I rode around town a couple of times, including going the wrong way down a one-way street (a gent nicely shook his head at me and pointed in the other direction). I saw all of Juneau from the bike. I had no desire to shop. So I rode out of town, away from the ferry. The road was winding and very smooth– perfect riding. The mountains climbed to a blue and cloudy sky above. There is a sky lift/tramway that goes almost to the top of the mountains above Juneau. It leaves directly from where the cruise ships let out. I took the road for a couple of miles and then hit a construction zone. I turned around, back towards the ferry.
I rode the Glacier Highway for a little while and then got on the main road again. Stopped at the gas station to make sure I had a full tank when I got off at Whittier, because there wouldn’t be a gas station for a while before Anchorage.
There is one more ferry stop along the way– at Yakatut– then it’s Whittier arrival in a day and a half from now. That will put me about 600 miles south of the Arctic Circle. So close but it feels like a big gap because I don’t know what to expect along those 600 miles. If it was mainland America I would have no qualms about 600 miles– I could bash that out in a couple of days with easy riding. This might be a lot more difficult– 600 miles of adventure, adversity and a hammering. Who knows.
I’m back on the ferry now. It’s mid-afternoon. The weather is perfect. The sun is shining, the water in the Inside Passage is like a millpond (not a wave in sight at this time), the snowy mountaintops are more prevalent now. There’s a tall snow-capped mountain ahead (among others) and I wonder if that is Mount McKinley, but it can’t be because Mt. McKinley is hundreds of miles away. The water sure is cold around here. Where am I going to take that “dip somewhere really cold” for a donation to Miami Shores Presbyterian Church? It’s always on my mind.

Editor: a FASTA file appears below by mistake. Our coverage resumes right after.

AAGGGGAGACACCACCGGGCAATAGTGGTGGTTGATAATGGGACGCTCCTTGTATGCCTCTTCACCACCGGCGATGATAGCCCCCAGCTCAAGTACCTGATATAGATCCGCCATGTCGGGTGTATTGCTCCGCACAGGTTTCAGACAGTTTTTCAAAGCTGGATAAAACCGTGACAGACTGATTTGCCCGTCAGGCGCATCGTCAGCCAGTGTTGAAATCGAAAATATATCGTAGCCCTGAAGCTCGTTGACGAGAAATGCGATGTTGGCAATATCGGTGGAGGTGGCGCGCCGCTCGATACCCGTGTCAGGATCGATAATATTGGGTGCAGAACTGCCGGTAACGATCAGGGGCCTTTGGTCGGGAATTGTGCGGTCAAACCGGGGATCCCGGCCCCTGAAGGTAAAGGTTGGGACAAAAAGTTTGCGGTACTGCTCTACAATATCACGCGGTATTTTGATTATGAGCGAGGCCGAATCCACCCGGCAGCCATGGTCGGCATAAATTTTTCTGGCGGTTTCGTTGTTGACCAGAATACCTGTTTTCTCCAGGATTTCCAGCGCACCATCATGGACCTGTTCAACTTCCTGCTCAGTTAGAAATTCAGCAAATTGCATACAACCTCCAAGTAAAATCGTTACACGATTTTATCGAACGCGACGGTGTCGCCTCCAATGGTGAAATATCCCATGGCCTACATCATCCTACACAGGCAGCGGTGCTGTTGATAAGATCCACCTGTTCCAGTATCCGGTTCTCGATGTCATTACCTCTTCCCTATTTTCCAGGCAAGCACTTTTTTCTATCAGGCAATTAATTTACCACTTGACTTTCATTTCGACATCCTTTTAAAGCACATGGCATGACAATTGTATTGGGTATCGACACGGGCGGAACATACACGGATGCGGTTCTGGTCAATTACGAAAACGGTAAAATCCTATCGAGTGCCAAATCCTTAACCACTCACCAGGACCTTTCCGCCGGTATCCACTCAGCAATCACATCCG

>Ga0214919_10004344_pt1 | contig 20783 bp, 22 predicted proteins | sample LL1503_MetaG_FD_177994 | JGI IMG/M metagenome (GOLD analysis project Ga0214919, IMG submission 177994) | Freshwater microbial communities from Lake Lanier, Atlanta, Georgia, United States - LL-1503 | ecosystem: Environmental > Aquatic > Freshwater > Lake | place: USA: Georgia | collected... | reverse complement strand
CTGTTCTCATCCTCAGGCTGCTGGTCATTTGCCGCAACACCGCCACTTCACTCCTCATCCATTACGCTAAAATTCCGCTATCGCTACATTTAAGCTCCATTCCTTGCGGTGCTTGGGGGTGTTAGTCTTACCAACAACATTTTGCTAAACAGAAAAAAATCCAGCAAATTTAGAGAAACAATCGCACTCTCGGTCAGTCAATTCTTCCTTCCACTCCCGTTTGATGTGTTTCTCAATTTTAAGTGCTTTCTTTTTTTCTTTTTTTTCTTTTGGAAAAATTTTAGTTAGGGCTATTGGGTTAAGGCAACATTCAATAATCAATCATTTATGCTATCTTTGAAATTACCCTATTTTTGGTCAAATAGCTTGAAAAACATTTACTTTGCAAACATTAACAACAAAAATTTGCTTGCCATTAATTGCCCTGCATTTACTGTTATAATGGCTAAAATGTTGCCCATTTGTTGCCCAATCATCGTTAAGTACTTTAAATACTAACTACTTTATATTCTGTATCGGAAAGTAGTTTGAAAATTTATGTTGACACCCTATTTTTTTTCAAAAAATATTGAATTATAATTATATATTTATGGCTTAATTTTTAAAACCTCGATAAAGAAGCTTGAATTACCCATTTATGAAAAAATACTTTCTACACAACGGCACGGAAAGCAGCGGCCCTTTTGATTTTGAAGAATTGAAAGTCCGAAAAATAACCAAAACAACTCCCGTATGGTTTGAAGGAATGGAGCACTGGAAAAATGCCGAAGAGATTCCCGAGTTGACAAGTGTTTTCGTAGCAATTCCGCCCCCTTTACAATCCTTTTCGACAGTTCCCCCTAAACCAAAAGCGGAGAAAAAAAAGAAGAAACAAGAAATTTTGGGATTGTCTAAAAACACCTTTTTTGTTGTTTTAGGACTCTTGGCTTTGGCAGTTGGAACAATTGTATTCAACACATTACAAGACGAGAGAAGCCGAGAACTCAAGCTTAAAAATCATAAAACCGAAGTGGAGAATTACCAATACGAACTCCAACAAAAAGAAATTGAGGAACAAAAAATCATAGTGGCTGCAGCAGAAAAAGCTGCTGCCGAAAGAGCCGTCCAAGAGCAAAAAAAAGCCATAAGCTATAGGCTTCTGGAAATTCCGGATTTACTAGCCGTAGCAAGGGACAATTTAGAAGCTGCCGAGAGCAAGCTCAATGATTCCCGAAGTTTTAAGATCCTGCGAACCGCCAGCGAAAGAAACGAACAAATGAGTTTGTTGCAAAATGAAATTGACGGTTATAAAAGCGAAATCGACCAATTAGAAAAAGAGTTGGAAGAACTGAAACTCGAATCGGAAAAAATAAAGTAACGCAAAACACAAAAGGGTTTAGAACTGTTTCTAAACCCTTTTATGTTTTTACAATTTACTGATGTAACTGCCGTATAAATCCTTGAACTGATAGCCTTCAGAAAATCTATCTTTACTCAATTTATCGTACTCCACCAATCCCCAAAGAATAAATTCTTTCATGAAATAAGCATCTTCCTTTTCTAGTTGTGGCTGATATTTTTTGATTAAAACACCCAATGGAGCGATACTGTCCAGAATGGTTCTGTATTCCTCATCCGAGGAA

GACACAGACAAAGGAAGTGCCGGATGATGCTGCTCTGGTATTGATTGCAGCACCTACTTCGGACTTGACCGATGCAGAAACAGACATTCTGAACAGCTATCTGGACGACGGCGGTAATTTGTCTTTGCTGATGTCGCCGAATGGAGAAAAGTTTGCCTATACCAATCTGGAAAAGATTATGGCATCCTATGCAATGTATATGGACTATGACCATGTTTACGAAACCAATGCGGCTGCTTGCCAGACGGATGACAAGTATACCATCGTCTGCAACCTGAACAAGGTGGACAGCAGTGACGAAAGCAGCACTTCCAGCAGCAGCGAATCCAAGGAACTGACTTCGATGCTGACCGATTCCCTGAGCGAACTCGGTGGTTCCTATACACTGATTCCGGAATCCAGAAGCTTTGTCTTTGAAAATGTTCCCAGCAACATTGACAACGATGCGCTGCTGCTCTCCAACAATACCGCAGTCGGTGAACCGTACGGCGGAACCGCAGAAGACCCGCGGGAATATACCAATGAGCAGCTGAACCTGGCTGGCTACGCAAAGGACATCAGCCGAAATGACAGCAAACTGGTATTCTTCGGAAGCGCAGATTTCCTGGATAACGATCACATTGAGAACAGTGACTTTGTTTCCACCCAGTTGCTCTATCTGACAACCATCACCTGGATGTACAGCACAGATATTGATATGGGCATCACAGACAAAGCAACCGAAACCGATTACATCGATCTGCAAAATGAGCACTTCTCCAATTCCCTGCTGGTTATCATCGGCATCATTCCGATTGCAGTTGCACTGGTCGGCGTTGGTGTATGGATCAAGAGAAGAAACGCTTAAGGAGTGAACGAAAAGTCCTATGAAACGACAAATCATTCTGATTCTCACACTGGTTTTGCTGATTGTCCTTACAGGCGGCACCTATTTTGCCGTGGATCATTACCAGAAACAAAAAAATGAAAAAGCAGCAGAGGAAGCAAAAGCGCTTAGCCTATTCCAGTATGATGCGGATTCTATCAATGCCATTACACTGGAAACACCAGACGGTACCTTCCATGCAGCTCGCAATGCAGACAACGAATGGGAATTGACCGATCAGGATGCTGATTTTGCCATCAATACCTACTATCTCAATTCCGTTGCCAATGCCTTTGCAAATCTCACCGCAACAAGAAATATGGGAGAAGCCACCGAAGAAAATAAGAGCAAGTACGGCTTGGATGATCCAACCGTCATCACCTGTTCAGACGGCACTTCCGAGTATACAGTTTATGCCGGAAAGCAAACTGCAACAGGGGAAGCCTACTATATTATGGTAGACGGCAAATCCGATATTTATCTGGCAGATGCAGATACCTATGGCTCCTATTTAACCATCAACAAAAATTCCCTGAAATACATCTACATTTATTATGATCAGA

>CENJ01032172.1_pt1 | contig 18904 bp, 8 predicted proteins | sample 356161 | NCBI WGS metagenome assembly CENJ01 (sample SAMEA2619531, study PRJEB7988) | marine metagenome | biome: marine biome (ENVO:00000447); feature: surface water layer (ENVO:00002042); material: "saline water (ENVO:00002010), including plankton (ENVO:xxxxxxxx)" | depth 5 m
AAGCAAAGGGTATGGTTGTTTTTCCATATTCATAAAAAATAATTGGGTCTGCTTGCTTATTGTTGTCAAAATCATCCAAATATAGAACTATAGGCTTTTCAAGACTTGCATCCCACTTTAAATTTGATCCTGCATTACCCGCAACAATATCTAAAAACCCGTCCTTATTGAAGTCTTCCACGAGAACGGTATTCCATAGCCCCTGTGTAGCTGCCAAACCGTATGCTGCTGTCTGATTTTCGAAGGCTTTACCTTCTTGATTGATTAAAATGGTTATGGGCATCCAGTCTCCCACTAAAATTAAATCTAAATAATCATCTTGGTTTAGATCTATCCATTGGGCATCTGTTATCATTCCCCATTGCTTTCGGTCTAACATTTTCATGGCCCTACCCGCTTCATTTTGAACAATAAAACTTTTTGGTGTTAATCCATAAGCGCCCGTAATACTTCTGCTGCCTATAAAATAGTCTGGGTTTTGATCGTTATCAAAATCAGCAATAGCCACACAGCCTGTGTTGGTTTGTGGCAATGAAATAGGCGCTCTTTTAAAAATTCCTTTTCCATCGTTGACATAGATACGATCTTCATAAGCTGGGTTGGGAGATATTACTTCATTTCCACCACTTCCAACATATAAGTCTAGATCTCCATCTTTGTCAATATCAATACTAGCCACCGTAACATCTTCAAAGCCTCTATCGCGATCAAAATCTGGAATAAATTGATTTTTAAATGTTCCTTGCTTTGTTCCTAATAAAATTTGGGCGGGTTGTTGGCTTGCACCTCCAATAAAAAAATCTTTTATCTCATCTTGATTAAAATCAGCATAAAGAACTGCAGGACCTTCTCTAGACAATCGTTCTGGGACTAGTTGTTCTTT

We saw two porpoises and a humpback whale. The mountains are beautiful on the horizon. Working on movies on laptop, snowy mountains and glaciers outside the window and Lou Reed comes on random iTunes shuffle: “Caroline Says”… “It’s so cold in Alaska, I think I’ll ask her.”
As I go to bed, close to midnight, I look beyond the bow of the ship and it’s still light up ahead. There’s an orange glow on the horizon where the sun is still present over the northern curve of the earth. The clouds are wisps that seem to bend with the earth’s curvature. The mountains are dark silohouettes against the sun’s glow.
Day 37 – Wednesday August 7th
I’ve been completely thrown off my morning’s thoughts by the current view out of the window. Just west of Yakutat we see a range of glaciers and snow-capped mountains. It’s one of those sights that made me say “wow” and wish I had my camera with me.
The sky is blue, there’s a thin layer of clouds, the sea is calm (as it has been for most of the journey so far), and the mountains descend right to sea level and the ocean’s edge. The mountains really don’t look that tall, perhaps 1,500 feet, no more. Because of the chilled outside temperature at the water’s edge, the mountains obviously remain covered in snow year round.
We’ve just departed Yakutat. It’s 8:32am. The ferry arrived in port at 7am (two hours later than planned) and departed again by 8am. It was a quick stop for the ferry. People took their dogs for a rushed walk, hurrying down the gang plank and back up again 15 minutes or so later.
I look out of the breakfast room windows and note that this is the Alaska that I wanted to see. In a day I will be riding a motorcycle through this terrain. I wonder what it will be like. I have been studying the map this morning, looking at mileages between towns and planning routes. I thought that everything looks manageable by distance. I do wonder what is in store in regards to gas stations and when they are open. For example, it’s 93 miles from Whittier to Seward. I’d like to see Seward, but I wonder if I use up a whole tank of gas getting to Seward, will there be a gas station that is open and have enough gas to get back? This is the adventure part. This is where I am glad I have a tent and a sleeping bag, just in case it’s needed.